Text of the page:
Here’s my dilemma: I want to give enough detail to make this series worth reading, but not so much detail that it gets mistaken for a step‐by‐step tutorial. After all, I’m largely following other people’s plans here, and if I wanted to do a tutorial I should’ve taken twice as many photos.
In particular, the stage we’ve come to — installing and configuring RetroPie — has extensive documentation already. Any tutorial I write would be a pale imitation of what already exists.
So rather than hold your hand through the process, I’ll use this post to talk about some of the things I wish I’d known when I was installing RetroPie for the first time. The RetroPie docs should be your first destination; lots of supplemental information can be found in the RetroPie‐Setup wiki on GitHub.
I’d suggest that you follow the installation guide to the letter. The simplest way to start with RetroPie is to download one of the pre‐built images and burn it onto an SD card. Technically you’re able to install RetroPie on top of an existing Raspbian system, but in an age where SD cards are like candy and it takes only a couple minutes to write a disk image to a card, why bother?
Here’s what you’ll be doing with your first few boots:
Hooking up a keyboard
Soon you’ll be able to work primarily over SSH. But at first you’ll need to use a physical keyboard hooked up to the Pi. If you have as many headless Pis around the house as I do, you might want to invest in a wireless keyboard and trackpad. This one from Logitech has worked great for me.
On newer releases of Raspbian, SSH access is disabled by default for security reasons. You can enable it via
raspi-config — but first, by God, change the default password.
One of RetroPie’s wrinkles (for our purposes) is that it assumes you’ll be using a console‐style gamepad. It wants you to configure it upon first launch of EmulationStation. My recommendation:
- Map up/down/left/right to the directions on Player One’s joystick.
- Map A and B to Player One’s buttons 1 and 2.
- Map Select and Start to Player One’s coin button and start button.
Buttons 3–6 can be mapped to X, Y, L, and R in whatever order seems sensible to you. This process is also used to determine your initial control mapping for RetroArch emulators, but you’ll almost certainly be tweaking that later anyway, so don’t agonize over your choices.
Once SSH is enabled, you can use an SFTP client like Transmit to transfer your ROMs — or just
scp them from the command line. If you’re transferring them from a Windows machine, consider enabling the Samba share in RetroPie so that you can drag‐and‐drop from Windows Explorer.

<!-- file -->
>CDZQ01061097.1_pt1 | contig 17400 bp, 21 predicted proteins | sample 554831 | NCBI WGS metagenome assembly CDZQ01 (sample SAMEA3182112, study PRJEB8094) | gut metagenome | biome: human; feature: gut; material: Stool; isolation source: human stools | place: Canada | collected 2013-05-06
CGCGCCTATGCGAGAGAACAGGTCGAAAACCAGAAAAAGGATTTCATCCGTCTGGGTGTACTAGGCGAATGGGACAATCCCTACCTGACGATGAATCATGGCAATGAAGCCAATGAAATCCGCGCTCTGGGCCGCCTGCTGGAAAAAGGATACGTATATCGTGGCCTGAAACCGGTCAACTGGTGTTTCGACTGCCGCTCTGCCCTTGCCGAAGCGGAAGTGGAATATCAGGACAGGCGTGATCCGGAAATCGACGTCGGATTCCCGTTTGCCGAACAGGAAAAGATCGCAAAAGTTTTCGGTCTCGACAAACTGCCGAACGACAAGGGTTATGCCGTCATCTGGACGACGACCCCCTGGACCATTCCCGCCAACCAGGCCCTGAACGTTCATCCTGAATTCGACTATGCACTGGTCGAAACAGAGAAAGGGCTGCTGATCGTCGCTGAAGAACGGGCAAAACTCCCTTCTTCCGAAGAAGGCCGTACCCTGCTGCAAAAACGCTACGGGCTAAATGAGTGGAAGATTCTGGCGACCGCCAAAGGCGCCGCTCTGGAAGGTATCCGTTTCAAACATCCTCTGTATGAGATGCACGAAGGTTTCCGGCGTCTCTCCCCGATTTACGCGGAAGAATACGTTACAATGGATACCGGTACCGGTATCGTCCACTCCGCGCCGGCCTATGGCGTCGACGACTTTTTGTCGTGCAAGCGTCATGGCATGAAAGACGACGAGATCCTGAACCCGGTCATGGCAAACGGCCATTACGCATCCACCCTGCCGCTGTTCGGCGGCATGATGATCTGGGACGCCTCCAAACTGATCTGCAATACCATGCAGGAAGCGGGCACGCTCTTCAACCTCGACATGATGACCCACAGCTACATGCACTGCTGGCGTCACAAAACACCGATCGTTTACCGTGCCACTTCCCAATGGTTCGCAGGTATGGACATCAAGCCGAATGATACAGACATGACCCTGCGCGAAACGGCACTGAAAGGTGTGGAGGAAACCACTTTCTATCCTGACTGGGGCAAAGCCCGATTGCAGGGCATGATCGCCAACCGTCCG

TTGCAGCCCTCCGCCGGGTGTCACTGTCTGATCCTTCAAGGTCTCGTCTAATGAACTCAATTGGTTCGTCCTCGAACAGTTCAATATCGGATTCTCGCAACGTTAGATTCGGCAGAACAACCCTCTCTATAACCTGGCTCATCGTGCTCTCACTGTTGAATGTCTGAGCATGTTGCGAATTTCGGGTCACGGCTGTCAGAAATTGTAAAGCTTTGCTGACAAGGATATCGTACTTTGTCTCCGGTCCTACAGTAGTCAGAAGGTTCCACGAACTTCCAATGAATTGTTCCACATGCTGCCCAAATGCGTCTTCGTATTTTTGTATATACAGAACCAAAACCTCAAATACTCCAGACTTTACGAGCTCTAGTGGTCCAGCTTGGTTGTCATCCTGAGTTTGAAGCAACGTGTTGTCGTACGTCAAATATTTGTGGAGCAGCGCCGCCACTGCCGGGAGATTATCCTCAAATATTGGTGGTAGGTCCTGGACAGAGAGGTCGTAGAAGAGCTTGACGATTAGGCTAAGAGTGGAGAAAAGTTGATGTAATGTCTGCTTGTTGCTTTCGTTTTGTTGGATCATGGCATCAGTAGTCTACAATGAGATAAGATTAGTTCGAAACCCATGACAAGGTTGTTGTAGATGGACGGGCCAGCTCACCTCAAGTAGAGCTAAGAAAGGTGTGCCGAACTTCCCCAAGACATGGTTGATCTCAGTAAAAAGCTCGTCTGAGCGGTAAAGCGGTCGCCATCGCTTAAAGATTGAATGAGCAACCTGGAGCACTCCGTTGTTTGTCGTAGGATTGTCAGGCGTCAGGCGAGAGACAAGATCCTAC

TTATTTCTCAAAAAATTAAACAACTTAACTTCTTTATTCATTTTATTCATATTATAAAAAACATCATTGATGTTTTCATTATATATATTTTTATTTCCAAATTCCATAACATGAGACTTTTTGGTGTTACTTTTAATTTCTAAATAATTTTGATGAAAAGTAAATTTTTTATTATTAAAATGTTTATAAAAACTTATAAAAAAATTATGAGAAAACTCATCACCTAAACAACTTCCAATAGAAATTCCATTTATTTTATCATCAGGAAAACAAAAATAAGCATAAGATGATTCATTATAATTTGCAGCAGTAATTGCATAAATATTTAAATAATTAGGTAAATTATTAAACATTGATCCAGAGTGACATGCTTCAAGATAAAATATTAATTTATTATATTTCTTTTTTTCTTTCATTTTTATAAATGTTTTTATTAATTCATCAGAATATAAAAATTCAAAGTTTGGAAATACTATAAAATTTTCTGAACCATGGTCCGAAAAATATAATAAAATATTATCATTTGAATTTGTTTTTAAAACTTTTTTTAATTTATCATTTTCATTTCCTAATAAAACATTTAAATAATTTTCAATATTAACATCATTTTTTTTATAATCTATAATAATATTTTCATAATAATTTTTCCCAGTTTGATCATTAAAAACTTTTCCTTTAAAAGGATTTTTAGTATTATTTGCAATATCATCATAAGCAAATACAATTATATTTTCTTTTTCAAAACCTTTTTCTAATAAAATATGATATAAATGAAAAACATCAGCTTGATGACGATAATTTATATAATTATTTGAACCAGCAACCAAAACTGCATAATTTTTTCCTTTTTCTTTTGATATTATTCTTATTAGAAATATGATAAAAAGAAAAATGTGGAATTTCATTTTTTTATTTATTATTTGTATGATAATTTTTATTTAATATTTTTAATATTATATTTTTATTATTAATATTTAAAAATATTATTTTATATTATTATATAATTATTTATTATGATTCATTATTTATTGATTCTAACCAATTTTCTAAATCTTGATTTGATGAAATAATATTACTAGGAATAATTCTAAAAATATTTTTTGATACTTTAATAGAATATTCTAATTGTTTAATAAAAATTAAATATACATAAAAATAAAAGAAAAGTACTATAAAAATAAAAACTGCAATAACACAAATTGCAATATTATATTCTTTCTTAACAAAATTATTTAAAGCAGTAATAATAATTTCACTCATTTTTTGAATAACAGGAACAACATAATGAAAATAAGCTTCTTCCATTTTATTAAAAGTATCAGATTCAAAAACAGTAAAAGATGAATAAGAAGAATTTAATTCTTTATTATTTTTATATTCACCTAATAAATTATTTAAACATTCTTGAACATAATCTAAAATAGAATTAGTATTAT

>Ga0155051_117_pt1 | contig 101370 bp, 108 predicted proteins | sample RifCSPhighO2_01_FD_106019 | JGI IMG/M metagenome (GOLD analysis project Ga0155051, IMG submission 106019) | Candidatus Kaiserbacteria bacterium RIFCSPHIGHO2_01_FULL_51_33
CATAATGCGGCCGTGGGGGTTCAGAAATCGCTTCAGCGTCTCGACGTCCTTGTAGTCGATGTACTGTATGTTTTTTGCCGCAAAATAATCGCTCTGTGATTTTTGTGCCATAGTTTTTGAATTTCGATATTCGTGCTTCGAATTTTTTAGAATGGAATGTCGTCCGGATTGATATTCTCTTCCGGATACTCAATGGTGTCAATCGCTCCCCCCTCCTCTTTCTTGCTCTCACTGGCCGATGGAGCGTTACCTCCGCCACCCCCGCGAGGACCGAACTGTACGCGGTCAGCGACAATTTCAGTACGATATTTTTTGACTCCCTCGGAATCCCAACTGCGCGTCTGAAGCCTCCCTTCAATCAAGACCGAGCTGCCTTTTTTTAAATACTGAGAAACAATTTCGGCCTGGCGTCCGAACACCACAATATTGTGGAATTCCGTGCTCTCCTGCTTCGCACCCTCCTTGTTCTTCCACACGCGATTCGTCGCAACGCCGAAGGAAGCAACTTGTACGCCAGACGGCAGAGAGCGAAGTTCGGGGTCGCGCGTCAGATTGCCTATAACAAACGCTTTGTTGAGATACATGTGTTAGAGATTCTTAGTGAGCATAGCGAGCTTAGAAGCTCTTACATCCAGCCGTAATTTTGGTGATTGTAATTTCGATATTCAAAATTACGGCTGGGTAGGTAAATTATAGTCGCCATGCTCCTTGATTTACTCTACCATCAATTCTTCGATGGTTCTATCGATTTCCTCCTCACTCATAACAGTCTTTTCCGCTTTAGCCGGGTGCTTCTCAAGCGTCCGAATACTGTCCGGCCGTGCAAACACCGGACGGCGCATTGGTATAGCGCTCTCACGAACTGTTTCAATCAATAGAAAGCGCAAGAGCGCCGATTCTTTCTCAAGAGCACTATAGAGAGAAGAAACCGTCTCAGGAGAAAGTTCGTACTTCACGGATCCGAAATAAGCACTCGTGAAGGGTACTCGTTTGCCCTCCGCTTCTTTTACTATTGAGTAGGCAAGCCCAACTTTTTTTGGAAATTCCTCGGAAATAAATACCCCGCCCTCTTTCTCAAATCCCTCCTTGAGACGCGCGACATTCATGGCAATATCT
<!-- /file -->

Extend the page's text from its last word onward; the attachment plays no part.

ROMs live under
/home/pi/RetroPie/roms and are organized into sub‐folders by system. Pac‐Man, for instance, should be found at
/home/pi/RetroPie/roms/arcade/pacman.zip. If the
arcade folder doesn’t exist, create it.
It used to be that every different sort of arcade emulator was treated as a different system; now they’re all grouped into one system and you can choose which emulator to use for a particular game at launch time. This makes life much easier.
Cleaning up the menus
You’ll want to get rid of the systems you won’t be using. Systems don’t show up in the menu if their ROM folders are empty, but some stuff comes pre‐installed, so a few systems will show up in the menus on every installation: Amiga, ZX Spectrum, Dreamcast, and a few others.
Believe it or not, the best way to stop these from showing up is to go into the base ROMs folder, create a directory called
unused, and move any system folders into that directory. You don’t have to delete their contents.
The good news about RetroArch is that the controls you specify once will apply to about half a dozen different emulators.
The bad news about RetroArch is that if those controls are surprising or otherwise not what you expected, you’ll be ass‐deep in six different menus trying to find the exact setting to change.
Need to remap?
Let’s say you launch a game and find that the button layout is not what you want it to be. Here’s what to do:
Stick to the RetroArch GUI…
Try to do everything you possibly can through the RetroArch GUI. Editing config files by hand is treacherous because you’re never entirely sure if the one you’re editing is the right one for a particular game/emulator/system, and because RetroArch has a staggering number of options.
You can reach the RetroArch config menu by holding Select and pressing X — which, at least on my mapping, means holding Player 1’s coin button and pressing button 3.
…if it exists
If you can’t get the RetroArch menu to come up, you probably aren’t in a